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2nd New York Mounted Rifles

Online Books:
2nd New York Mounted Rifles Soldier Roster - Annual Report of the Adjutant General of the State of New York For the Year 1893, Volume 6     View the Entire Book

Regimental History
Second New York Mounted Rifles. — Cols., John Fisk, Louis Siebert; Lieut.- Cols., Jasper N. Raymond, Joseph H. Wood; Majs., William H. Mapes, John D. Numan, Joseph M. Rushmore, John H. Fralick, Henry Runyan, Henry G. Stebbins, Nahum Ward Cady, James M. Watson, Henry F. Pierce. This regiment, known as the Governor's Guard, was organized at Lockport and Buffalo in the summer and early fall of 1862. Col. Fisk had been authorized to recruit a regiment of infantry, but this authority was modified a month later, making the organization a regiment of mounted rifles. The companies of which it was composed were principally raised in the counties of Erie, Niagara, Wyoming, Orleans, Allegany and Wayne, and were mustered into the U. S. service from Oct., 1863, to Feb., 1864, for three years. The regiment left the state in March, 1864; served as infantry attached to the 22nd corps at and near Washington until May; then joined the Army of the Potomac, engaged in the Richmond campaign, where it was first assigned to the provisional brigade, 1st division, and later to the 1st brigade, 2nd division, 9th corps; saw its first fighting at Spottsylvania Court House; lost heavily at Cold Harbor, where its casualties amounted to 64 killed, wounded and missing; and in the assaults on the Petersburg works in June it again suffered severely, having 18 killed, 82 wounded and 2 missing. At the mine explosion it was again in action with Potter's division, and sustained a loss of 48 killed, wounded and missing. In the action at Poplar Spring Church its casualties were 76. The regiment was now mounted and served with the 3d brigade, 2nd cavalry division (Crook's), Army of the Potomac, losing 33 killed, wounded and missing at Hatcher's run and Nottoway Station. It performed its full share during the campaign leading up to Lee's surrender at Appomattox, its casualties from March 28 to April 9, 1865, amounting to 62 killed, wounded and missing. After the close of the war it served in the Department of Virginia until mustered out under the command of Lieut. -Col. Joseph H. Wood, at Petersburg on Aug. 10, 1865. Its losses by death during service were 8 officers and 97 men, killed and mortally wounded; 1 officer and 112 men died of disease, accidents, in prison, etc.; a total of 218.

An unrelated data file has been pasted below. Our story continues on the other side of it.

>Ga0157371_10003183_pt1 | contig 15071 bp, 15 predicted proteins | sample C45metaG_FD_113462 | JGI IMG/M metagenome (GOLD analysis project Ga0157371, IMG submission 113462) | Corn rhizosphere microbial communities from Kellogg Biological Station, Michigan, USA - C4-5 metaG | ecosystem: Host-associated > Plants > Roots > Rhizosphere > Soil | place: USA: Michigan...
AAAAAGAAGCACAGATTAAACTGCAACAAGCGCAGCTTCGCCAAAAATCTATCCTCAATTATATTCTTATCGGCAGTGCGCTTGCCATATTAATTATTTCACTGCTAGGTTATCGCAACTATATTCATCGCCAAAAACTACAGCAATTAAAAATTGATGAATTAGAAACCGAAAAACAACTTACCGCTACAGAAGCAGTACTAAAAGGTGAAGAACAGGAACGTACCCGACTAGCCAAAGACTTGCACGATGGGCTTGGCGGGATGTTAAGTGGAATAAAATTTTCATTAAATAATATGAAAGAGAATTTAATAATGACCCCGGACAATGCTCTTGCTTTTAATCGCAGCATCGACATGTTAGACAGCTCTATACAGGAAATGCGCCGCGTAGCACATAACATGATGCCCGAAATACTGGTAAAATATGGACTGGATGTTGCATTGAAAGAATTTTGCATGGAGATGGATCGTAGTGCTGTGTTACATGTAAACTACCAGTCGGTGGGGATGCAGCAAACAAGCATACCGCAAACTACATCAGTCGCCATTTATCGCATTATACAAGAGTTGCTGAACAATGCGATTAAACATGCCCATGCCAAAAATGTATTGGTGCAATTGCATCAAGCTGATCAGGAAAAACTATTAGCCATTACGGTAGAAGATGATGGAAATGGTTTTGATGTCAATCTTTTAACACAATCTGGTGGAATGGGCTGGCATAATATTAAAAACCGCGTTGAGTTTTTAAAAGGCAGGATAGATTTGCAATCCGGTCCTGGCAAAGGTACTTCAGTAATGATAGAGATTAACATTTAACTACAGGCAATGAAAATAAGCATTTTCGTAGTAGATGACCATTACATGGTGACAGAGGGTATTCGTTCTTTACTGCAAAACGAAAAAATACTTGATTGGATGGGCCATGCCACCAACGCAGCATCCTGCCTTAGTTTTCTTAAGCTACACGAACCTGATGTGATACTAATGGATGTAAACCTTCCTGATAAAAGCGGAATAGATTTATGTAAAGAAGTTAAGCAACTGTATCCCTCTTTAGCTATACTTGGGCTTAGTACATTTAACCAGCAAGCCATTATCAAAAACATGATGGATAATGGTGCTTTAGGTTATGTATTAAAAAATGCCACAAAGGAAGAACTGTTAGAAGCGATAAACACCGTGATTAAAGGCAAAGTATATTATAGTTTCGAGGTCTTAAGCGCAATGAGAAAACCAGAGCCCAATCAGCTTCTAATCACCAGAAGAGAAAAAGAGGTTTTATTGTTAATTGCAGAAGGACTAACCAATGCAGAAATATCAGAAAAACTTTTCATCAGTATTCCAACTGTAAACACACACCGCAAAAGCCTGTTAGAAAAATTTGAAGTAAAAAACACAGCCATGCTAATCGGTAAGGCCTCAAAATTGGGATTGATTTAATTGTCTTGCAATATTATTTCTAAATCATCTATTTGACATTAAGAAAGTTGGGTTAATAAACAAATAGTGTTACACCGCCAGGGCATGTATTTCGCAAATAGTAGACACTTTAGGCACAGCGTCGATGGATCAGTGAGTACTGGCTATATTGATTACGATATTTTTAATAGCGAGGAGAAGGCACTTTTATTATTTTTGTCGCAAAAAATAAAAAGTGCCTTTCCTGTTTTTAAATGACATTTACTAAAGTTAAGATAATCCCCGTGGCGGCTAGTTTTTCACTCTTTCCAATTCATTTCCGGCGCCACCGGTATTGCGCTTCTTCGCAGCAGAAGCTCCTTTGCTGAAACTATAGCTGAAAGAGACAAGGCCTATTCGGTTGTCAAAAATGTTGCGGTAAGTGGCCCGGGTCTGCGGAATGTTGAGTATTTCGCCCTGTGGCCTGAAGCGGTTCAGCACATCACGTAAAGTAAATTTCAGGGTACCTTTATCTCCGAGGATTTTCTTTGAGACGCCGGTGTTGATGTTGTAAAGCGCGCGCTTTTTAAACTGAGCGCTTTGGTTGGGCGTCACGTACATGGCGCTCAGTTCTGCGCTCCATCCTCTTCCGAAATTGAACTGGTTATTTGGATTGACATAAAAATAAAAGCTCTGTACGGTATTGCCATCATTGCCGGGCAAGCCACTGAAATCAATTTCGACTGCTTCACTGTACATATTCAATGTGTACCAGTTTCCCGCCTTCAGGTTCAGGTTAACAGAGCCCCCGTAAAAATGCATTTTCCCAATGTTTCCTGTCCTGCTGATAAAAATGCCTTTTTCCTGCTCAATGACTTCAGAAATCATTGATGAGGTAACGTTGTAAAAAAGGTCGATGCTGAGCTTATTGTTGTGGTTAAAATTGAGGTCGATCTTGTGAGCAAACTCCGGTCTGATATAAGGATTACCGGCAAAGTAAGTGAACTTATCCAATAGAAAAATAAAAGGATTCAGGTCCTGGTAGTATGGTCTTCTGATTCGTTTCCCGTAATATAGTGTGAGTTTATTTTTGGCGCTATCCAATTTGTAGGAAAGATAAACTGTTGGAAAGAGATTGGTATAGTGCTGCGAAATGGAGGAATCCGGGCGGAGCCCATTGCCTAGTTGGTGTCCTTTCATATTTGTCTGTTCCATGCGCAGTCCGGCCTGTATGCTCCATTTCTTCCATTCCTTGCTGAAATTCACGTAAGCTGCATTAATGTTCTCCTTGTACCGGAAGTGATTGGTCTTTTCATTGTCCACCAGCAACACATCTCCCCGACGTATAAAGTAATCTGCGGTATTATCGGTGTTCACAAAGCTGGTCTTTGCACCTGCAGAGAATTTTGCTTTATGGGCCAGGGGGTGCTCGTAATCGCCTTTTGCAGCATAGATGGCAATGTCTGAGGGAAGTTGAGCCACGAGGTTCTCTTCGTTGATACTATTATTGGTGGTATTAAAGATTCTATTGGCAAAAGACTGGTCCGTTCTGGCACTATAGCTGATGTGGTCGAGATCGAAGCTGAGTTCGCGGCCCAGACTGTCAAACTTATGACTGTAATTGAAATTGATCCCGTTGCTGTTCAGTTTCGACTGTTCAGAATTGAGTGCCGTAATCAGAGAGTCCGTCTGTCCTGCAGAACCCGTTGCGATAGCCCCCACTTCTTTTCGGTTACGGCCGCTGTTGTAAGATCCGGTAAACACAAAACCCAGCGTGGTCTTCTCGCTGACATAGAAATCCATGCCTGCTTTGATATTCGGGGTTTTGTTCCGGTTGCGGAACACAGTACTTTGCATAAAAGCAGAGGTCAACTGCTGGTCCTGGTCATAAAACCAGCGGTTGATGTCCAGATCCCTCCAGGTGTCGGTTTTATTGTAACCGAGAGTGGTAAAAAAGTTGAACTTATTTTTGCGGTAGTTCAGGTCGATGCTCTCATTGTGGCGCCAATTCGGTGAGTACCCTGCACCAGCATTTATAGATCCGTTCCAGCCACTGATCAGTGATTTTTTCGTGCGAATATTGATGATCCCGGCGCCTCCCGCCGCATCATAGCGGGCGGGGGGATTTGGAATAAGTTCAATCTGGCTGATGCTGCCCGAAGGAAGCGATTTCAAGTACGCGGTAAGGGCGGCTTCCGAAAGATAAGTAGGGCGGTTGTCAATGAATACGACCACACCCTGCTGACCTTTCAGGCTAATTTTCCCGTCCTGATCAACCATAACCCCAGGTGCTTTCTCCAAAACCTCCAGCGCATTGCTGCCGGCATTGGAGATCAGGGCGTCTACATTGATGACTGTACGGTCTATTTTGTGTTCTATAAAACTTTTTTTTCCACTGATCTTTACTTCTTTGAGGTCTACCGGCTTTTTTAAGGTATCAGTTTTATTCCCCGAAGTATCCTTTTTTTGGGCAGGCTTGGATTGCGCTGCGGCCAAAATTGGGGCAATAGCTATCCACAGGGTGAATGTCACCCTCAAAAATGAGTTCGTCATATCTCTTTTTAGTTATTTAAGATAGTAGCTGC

Regimental history taken from "The Union Army" by Federal Publishing Company, 1908 - Volume 2

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